At the conclusion of the Eucharistic liturgy, Pope Francis blessed a statue of the Virgin Mary that had been vandalized by Islamic State militants. The head and hands of the statue had been cut off, but the head was later recovered and reattached.

Father Samir Sheer, director of Radio Mariam in Erbil, explained that the statue originally came from the Christian village of Karamles. "After the blessing," he said, "the statue will return to the Nineveh Plain. The hope of local Christians is that Our Lady will soon return to embrace her children in Karamles."

Iraq's President Barham Salih Tweeted:

Bidding farewell to His Holiness , our honoured guest who visited Baghdad, Najaf, Ur, Erbil, Nineva. His message of peace, human solidarity with #Iraq inspires us to persevere toward a better future for the people of Iraq and the wider region.




TV: A win and a mis-fire

Sitcoms are crowd pleasers . . . unless you're a member of The Water Cooler Set. Those too-cool-for-their-home-school types have done a lot to kill off humor on TV with their disdain and stupidity. We were reminded of that yet again when NETFLIX started airing THE CREW. 


THE CREW, for any who don't know, is a sitcom whose production companies include Burrow Owl Productions, NASCAR Productions, Hey Eddie Productions and Broken Road Productions. That second company may be why many critics sneering at the show are calling it a NASCAR show. It's a workplace comedy and the work takes place in a NASCAR garage.

If you're a NASCAR fan, you'll probably enjoy cameos and references. Our own knowledge of NASCAR can be summed up in two words: Jeff Gordon. He does get a mention -- and we caught it -- but, if like us, you don't know much about NASCAR, that's fine, you don't need a data base to enjoy the sitcom.

And we think most people will enjoy the sitcom. THE KING OF QUEENS. Irritating, honestly, in its first years. That wasn't the fault of lead actors Kevin James and Leah Remini. It was the fact that sitcoms can take a few episodes to hit their strides. As that CBS sitcom built up its supporting players, it became an often very funny sitcom -- one of the few in the fat husband and skinny wife genre (another strong one in that genre was STILL STANDING). Kevin followed that up with the sitcom KEVIN CAN WAIT which was very erratic in season one. Season two upgraded guest star Leah into series regular and the show improved significantly; however, the audience had already bailed on the show.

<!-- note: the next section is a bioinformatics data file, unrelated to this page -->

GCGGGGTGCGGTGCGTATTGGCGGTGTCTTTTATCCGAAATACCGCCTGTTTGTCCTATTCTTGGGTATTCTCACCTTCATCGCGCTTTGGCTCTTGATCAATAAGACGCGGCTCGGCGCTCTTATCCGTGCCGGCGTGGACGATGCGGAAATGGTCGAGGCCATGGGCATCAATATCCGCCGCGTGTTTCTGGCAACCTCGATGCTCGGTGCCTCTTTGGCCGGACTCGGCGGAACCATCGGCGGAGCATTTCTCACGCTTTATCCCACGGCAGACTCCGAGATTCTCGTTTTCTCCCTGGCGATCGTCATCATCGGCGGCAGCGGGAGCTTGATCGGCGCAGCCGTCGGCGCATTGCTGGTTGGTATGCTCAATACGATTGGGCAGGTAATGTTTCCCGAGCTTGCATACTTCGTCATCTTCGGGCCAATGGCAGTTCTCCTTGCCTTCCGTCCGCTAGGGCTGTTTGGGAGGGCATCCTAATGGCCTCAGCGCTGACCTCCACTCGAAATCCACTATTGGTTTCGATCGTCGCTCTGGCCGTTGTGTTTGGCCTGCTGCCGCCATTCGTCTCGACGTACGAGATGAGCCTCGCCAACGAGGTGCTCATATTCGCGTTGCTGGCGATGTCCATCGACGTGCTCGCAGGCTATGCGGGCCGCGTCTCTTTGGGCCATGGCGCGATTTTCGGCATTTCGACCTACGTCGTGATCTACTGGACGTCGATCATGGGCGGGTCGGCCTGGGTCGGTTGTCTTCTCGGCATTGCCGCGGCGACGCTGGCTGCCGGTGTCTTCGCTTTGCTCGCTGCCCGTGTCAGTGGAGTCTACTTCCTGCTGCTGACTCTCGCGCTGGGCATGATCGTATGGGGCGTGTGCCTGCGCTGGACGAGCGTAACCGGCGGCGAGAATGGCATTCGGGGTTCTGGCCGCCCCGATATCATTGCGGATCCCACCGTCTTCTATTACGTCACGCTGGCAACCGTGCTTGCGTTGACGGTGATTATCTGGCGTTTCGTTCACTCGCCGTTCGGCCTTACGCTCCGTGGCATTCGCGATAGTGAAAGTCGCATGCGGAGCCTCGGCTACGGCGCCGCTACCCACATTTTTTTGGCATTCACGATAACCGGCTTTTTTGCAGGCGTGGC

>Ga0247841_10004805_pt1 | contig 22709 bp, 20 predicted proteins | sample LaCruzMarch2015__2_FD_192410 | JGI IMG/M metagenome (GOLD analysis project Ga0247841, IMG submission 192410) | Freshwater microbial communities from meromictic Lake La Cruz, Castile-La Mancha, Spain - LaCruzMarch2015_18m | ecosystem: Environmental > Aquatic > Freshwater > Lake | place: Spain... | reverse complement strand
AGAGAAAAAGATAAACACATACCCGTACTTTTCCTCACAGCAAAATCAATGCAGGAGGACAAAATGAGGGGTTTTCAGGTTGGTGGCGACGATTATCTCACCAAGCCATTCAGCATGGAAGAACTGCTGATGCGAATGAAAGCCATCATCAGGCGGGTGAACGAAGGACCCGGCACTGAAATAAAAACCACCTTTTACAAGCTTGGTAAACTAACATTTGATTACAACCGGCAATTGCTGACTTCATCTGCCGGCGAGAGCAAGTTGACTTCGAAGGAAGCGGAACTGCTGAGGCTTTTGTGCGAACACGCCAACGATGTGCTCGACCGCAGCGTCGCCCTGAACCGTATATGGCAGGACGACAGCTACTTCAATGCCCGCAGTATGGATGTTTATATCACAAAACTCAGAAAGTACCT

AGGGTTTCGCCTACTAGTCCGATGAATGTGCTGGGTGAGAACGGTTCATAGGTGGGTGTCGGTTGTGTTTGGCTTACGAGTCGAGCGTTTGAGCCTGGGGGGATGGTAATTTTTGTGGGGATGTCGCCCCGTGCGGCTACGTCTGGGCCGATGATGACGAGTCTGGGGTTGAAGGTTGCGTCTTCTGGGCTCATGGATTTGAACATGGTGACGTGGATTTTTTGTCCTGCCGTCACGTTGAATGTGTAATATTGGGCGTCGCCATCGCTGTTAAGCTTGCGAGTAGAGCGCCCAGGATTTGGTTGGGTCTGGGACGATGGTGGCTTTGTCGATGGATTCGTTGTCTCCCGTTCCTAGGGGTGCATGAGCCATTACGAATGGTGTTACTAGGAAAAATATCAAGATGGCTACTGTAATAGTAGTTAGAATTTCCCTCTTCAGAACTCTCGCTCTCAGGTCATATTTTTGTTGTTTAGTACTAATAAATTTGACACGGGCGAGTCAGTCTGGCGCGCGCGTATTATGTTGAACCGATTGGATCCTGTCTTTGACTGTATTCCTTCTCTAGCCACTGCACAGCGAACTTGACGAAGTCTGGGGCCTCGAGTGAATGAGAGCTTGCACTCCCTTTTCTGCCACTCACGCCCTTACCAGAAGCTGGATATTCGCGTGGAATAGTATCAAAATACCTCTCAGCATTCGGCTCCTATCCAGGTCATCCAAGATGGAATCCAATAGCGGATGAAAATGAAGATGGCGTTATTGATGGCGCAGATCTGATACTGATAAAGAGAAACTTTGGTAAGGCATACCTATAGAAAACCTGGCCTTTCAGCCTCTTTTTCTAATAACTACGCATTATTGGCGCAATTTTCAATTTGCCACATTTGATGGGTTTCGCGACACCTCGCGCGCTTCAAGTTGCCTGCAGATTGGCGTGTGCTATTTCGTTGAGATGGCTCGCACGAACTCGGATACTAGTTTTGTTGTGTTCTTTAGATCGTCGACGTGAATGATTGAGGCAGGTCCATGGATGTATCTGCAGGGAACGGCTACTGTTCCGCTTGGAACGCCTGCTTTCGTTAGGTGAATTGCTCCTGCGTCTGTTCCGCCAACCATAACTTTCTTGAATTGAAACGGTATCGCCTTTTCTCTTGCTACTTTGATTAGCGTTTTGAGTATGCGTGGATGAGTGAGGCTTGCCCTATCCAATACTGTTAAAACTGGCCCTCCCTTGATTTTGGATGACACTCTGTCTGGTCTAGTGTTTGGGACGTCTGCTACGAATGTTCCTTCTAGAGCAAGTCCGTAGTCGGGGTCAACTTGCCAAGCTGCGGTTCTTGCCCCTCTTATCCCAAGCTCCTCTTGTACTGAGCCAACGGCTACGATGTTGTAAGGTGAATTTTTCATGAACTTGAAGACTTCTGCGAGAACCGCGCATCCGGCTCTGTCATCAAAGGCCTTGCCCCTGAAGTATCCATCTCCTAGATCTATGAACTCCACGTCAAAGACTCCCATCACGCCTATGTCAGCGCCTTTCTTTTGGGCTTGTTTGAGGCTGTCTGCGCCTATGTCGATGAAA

The critics bailed on THE CREW before it ever aired. They think they're above NASCAR. (We're not sports fans, we don't think we're above NASCAR or any sport, we're just not sports fans.) They also think they're above sitcoms. It's amazing to watch these howler monkeys fall for the most generic and cookie cutter shows -- which sometimes add female nudity and sometimes don't -- while they repeatedly savage and attack the sitcom genre.

Is it sexism? Lucille Ball was the first true sitcom star and I LOVE LUCY (the show she and then-husband Desi Arnaz created) created the basic blue print for a strong sitcom -- a blue print that continues to be utilized to this day. Again, when other genres continue to use the same templates, it's not a problem for The Water Cooler Set but when it's a sitcom, they snarl and hiss. They have done more to destroy the American sitcom than anything else. Producers are afraid to go with a multi-cam show. We hear about it over and over. They know the critics will come gunning for them. So what? Every big sitcom in the 21st century has been a multi-cam based show. That's FRIENDS, EVERYBODY LOVES RAYMOND, WILL & GRACE, THE BIG BANG THEORY, TWO AND A HALF MEN . . .

But results don't matter, one producer loves to remind us. He cites TV LAND and the success it had with HOT IN CLEVELAND and other titles but it wasn't getting the critical respect so it switched to single-camera shows. It never had another hit sitcom. To this day, it has never had another hit sitcom.

That should tell everyone -- even the brain dead Water Cooler Set -- something.

Of the four most watched sitcoms on TV last season -- YOUNG SHELDON, MOM, THE NEIGBHORS and THE CONNORS, three were multi-cam. The audience didn't sour on them, just self-fancied 'hipsters' of The Water Cooler Set.